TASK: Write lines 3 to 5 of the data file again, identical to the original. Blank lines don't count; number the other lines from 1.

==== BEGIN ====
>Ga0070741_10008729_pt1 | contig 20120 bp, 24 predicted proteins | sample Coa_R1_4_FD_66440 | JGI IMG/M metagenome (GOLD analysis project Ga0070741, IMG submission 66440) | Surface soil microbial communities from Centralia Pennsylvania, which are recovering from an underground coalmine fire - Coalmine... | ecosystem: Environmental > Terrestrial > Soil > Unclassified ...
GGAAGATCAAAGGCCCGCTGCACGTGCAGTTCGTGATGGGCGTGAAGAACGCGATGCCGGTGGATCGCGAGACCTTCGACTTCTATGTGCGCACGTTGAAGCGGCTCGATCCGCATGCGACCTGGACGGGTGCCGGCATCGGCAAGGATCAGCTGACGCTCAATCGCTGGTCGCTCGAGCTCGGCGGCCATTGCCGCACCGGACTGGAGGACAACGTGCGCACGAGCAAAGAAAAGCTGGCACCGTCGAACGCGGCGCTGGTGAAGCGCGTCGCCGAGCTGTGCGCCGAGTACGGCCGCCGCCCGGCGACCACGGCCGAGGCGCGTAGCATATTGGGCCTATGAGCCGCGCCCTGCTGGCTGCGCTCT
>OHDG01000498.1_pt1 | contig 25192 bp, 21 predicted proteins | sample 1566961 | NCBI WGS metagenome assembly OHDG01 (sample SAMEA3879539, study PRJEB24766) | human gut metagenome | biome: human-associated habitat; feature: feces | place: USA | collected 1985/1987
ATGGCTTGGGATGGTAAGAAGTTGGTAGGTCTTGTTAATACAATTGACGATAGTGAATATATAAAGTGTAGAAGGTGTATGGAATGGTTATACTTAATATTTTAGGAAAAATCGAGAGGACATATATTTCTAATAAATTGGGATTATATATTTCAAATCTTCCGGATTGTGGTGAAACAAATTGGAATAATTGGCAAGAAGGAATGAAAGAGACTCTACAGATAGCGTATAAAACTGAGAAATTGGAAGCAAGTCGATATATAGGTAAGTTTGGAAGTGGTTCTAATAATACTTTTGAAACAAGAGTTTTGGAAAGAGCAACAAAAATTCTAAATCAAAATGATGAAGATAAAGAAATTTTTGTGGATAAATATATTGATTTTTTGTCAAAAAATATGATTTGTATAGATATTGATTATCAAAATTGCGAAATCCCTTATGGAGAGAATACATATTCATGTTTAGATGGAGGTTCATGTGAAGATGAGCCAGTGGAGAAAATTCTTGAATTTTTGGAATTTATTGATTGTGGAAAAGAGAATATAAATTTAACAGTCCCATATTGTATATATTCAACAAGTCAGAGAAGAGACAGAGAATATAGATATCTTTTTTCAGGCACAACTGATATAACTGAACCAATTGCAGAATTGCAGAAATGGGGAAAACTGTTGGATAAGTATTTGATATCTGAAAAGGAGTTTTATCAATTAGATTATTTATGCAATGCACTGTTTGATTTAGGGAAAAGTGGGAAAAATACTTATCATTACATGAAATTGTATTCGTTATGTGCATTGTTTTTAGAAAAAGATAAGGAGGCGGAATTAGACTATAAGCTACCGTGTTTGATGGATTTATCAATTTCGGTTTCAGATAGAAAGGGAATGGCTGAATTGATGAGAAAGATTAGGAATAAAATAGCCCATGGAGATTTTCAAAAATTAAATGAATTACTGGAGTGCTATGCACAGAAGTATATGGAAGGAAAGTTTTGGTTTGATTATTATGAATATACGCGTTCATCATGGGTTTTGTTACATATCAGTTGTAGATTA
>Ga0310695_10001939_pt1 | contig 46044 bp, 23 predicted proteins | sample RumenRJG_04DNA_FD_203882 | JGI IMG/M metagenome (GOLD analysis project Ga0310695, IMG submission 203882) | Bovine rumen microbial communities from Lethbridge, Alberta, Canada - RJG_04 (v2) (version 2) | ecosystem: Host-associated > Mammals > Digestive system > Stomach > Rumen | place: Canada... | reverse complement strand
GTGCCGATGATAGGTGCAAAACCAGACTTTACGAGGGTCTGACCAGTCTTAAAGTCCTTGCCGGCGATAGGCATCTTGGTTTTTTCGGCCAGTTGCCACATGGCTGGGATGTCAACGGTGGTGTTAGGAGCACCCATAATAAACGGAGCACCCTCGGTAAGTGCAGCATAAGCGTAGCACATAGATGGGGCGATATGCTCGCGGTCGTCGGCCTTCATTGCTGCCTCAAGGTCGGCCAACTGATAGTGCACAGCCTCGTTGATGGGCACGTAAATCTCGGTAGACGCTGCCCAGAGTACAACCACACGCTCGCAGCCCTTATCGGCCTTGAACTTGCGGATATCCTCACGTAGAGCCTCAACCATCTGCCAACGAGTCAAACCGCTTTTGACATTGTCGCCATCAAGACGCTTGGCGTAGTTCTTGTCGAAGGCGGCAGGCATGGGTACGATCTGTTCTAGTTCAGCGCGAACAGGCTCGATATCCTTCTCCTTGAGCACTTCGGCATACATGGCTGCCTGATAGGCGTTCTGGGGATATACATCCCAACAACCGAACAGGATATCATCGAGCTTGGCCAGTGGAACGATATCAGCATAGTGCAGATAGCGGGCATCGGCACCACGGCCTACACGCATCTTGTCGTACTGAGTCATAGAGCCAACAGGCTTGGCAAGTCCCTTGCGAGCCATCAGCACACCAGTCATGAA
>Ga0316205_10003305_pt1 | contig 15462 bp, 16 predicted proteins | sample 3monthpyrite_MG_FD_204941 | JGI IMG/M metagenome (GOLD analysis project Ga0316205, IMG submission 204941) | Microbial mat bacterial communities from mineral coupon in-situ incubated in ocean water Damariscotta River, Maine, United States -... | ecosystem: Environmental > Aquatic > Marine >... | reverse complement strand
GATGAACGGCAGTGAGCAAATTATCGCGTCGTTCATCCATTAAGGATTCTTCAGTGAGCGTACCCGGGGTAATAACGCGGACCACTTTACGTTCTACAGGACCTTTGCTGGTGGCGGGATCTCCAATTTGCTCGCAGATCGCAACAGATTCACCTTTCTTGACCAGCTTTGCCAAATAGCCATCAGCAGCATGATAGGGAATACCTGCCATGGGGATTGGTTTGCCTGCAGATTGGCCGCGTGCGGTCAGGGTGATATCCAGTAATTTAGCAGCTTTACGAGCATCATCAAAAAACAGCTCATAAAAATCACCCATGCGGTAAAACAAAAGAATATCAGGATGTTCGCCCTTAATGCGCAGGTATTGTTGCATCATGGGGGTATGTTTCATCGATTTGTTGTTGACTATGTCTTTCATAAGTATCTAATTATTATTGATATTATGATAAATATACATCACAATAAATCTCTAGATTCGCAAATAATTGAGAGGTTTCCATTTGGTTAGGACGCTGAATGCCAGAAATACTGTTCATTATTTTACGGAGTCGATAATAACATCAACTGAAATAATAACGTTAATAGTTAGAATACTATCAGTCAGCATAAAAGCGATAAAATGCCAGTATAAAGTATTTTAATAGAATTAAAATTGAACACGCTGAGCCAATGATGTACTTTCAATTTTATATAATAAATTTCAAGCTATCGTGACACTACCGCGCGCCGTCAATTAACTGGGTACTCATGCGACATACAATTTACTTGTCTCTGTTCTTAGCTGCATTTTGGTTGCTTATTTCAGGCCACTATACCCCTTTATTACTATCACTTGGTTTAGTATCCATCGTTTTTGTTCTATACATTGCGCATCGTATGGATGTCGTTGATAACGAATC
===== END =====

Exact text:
>OHDG01000498.1_pt1 | contig 25192 bp, 21 predicted proteins | sample 1566961 | NCBI WGS metagenome assembly OHDG01 (sample SAMEA3879539, study PRJEB24766) | human gut metagenome | biome: human-associated habitat; feature: feces | place: USA | collected 1985/1987
ATGGCTTGGGATGGTAAGAAGTTGGTAGGTCTTGTTAATACAATTGACGATAGTGAATATATAAAGTGTAGAAGGTGTATGGAATGGTTATACTTAATATTTTAGGAAAAATCGAGAGGACATATATTTCTAATAAATTGGGATTATATATTTCAAATCTTCCGGATTGTGGTGAAACAAATTGGAATAATTGGCAAGAAGGAATGAAAGAGACTCTACAGATAGCGTATAAAACTGAGAAATTGGAAGCAAGTCGATATATAGGTAAGTTTGGAAGTGGTTCTAATAATACTTTTGAAACAAGAGTTTTGGAAAGAGCAACAAAAATTCTAAATCAAAATGATGAAGATAAAGAAATTTTTGTGGATAAATATATTGATTTTTTGTCAAAAAATATGATTTGTATAGATATTGATTATCAAAATTGCGAAATCCCTTATGGAGAGAATACATATTCATGTTTAGATGGAGGTTCATGTGAAGATGAGCCAGTGGAGAAAATTCTTGAATTTTTGGAATTTATTGATTGTGGAAAAGAGAATATAAATTTAACAGTCCCATATTGTATATATTCAACAAGTCAGAGAAGAGACAGAGAATATAGATATCTTTTTTCAGGCACAACTGATATAACTGAACCAATTGCAGAATTGCAGAAATGGGGAAAACTGTTGGATAAGTATTTGATATCTGAAAAGGAGTTTTATCAATTAGATTATTTATGCAATGCACTGTTTGATTTAGGGAAAAGTGGGAAAAATACTTATCATTACATGAAATTGTATTCGTTATGTGCATTGTTTTTAGAAAAAGATAAGGAGGCGGAATTAGACTATAAGCTACCGTGTTTGATGGATTTATCAATTTCGGTTTCAGATAGAAAGGGAATGGCTGAATTGATGAGAAAGATTAGGAATAAAATAGCCCATGGAGATTTTCAAAAATTAAATGAATTACTGGAGTGCTATGCACAGAAGTATATGGAAGGAAAGTTTTGGTTTGATTATTATGAATATACGCGTTCATCATGGGTTTTGTTACATATCAGTTGTAGATTA
>Ga0310695_10001939_pt1 | contig 46044 bp, 23 predicted proteins | sample RumenRJG_04DNA_FD_203882 | JGI IMG/M metagenome (GOLD analysis project Ga0310695, IMG submission 203882) | Bovine rumen microbial communities from Lethbridge, Alberta, Canada - RJG_04 (v2) (version 2) | ecosystem: Host-associated > Mammals > Digestive system > Stomach > Rumen | place: Canada... | reverse complement strand